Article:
Publication detail

Estimating Elasticity of Substitution in CES Production Function: Examining Different Nesting Structures and EU Regions

Author(s): Mgr. Vědunka Kopečná ,
Mgr. Lukáš Rečka ,
Mgr. Milan Ščasný PhD.,
Type: IES Working Papers
Year: 2020
Number: 43
Published in: IES Working Papers 43/2020
Publishing place: Prague
Keywords: Elasticity of substitution; Constant elasticity of substitution (CES); nesting structure; KLEM production function; Central and Eastern European Countries
JEL codes: C51, D24
Suggested Citation: Kopečná, V., Ščasný, M., and Rečka, L. (2020), Estimating elasticity of substitution in CES production function: examining different nesting structures and EU regions. IES Working Papers 43/2020. IES FSV. Charles University.
Abstract: Elasticity of factor substitution is one of the key parameters of any computational general equilibrium model. Despite a wide use of this model in a policy analysis, there are a few estimates of the elasticity, with almost none for transition economies in Europe. To fill this gap, we estimate the elasticity of substitution between Capital, Labour, Energy and Material in the constant elasticity of substitution (CES) production function. We use a non-linear estimation technique to derive these elasticities for the whole economy and for five different sectors, for the EU as a whole and for its two sub-regions. We find that Cobb–Douglas and the Leontief production functions do not fit the data better than more flexible CES specification, and after evaluating several multiple KLEM nesting structures of the CES production function we conclude that KL-E and KL-EM nesting structures fit the data best in both EU regions and for the most economic sectors. The economy-wide factor substitution elasticity complies to the one reported in the literature, however, its magnitude varies across sectors, and it is much larger for the energy-intensive sectors. The elasticities also differ between the EU economies in the West and in the East, although their magnitude is converging in more recent years. We recommend a set of the specific elasticities to be used in the impact modelling and conclude that the estimates based on more recent data and that are region-specific should be used in CGE-based policy applications.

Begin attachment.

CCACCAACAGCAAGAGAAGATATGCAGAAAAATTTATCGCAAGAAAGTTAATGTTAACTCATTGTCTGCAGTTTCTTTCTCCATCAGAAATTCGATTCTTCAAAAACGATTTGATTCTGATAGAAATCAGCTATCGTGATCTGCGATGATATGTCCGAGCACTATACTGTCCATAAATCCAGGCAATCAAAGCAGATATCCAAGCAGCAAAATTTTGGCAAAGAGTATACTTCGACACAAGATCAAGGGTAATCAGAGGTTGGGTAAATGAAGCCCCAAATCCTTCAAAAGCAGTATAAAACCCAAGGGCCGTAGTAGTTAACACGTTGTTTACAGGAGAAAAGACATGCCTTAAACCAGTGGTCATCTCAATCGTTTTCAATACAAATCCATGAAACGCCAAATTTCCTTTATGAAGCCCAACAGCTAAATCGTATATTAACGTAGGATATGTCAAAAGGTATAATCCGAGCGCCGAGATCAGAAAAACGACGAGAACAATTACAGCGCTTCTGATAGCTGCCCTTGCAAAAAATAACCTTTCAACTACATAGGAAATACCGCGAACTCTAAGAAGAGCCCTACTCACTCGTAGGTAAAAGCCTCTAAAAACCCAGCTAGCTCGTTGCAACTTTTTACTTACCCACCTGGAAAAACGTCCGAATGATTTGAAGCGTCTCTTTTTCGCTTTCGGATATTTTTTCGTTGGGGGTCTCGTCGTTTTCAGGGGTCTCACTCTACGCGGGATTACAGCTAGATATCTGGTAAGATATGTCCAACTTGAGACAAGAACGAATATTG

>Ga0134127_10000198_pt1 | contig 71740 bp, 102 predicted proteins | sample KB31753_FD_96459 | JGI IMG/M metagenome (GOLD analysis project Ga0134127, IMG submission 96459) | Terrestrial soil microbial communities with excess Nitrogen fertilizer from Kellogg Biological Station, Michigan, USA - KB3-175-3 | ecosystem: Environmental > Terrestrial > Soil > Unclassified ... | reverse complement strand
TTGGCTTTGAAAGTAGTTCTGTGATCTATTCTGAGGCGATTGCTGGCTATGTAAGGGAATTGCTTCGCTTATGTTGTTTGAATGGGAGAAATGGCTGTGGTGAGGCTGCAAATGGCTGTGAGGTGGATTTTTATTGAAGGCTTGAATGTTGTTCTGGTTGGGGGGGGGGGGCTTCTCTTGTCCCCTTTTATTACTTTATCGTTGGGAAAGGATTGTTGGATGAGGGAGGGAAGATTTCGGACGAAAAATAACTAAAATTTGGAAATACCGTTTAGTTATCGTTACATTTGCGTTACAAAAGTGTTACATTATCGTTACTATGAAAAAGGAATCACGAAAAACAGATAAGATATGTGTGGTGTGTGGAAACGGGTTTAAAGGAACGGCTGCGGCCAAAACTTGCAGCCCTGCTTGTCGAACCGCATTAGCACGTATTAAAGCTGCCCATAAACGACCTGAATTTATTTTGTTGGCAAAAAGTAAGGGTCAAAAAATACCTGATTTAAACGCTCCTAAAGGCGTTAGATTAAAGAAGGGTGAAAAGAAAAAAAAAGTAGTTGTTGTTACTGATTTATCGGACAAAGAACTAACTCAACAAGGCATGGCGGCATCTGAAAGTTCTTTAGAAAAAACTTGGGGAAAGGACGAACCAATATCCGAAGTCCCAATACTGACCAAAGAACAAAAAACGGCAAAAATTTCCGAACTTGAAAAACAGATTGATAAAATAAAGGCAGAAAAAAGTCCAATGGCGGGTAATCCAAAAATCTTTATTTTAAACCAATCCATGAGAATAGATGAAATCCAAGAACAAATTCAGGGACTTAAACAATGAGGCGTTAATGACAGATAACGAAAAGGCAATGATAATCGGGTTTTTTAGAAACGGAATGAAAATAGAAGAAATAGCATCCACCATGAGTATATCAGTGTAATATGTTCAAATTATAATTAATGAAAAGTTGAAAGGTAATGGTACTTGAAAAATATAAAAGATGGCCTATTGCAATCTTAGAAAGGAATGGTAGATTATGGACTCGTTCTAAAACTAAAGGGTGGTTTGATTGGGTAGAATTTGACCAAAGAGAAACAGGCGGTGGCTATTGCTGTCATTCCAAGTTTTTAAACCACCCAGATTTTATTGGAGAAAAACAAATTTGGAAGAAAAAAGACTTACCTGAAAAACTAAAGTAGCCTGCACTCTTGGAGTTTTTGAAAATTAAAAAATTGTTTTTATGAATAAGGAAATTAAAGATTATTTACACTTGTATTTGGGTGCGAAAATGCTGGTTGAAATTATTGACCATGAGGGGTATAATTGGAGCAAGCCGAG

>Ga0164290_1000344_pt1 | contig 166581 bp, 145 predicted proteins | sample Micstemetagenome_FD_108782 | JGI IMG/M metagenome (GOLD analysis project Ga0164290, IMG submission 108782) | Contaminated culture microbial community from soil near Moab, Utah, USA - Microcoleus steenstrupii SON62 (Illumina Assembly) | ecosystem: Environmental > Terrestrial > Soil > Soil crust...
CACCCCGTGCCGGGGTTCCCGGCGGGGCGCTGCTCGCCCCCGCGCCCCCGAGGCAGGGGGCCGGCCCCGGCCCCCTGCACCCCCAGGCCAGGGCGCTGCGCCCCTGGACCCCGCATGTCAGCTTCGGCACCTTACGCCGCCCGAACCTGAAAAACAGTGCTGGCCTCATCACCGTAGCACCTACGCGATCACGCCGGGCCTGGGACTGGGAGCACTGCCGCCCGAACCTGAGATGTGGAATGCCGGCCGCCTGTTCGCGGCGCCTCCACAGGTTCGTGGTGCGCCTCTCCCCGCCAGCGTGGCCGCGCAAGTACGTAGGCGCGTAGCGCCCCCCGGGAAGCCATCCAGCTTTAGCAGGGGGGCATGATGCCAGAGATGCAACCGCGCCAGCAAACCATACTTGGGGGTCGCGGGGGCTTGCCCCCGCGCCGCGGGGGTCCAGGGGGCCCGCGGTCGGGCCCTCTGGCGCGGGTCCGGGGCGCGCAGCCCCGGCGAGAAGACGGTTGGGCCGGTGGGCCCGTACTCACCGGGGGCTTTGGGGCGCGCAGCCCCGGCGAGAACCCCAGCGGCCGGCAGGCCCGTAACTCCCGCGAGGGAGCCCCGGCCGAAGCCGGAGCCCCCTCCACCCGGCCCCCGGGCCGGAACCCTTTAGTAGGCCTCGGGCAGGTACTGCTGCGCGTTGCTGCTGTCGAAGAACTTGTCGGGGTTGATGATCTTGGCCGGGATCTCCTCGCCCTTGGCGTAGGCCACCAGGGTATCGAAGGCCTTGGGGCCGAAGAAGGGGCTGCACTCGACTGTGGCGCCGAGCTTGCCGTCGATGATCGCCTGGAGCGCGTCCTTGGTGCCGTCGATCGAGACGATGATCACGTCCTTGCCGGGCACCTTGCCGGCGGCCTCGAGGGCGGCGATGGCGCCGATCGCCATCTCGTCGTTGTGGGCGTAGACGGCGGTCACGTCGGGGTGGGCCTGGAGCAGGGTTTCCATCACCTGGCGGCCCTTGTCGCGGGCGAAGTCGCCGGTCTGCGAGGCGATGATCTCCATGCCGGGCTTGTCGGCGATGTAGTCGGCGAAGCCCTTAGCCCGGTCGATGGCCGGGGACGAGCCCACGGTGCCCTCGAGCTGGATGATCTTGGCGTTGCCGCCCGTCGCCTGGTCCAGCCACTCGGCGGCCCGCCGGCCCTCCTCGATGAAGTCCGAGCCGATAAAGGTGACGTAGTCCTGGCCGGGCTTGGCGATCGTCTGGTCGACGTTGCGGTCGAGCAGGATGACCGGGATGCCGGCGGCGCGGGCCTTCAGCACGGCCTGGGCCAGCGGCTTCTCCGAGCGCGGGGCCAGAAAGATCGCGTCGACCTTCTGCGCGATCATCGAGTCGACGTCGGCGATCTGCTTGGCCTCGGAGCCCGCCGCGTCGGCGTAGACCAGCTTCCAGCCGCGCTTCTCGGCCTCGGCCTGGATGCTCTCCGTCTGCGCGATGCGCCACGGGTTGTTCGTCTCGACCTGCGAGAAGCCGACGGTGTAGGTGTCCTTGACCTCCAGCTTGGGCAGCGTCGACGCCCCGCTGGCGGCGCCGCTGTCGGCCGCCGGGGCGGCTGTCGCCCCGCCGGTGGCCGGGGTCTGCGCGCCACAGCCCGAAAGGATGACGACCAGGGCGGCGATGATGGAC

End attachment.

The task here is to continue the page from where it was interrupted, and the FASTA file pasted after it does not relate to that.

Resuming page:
Downloadable: wp_2020_43_kopecna_scasny_recka
March 2021




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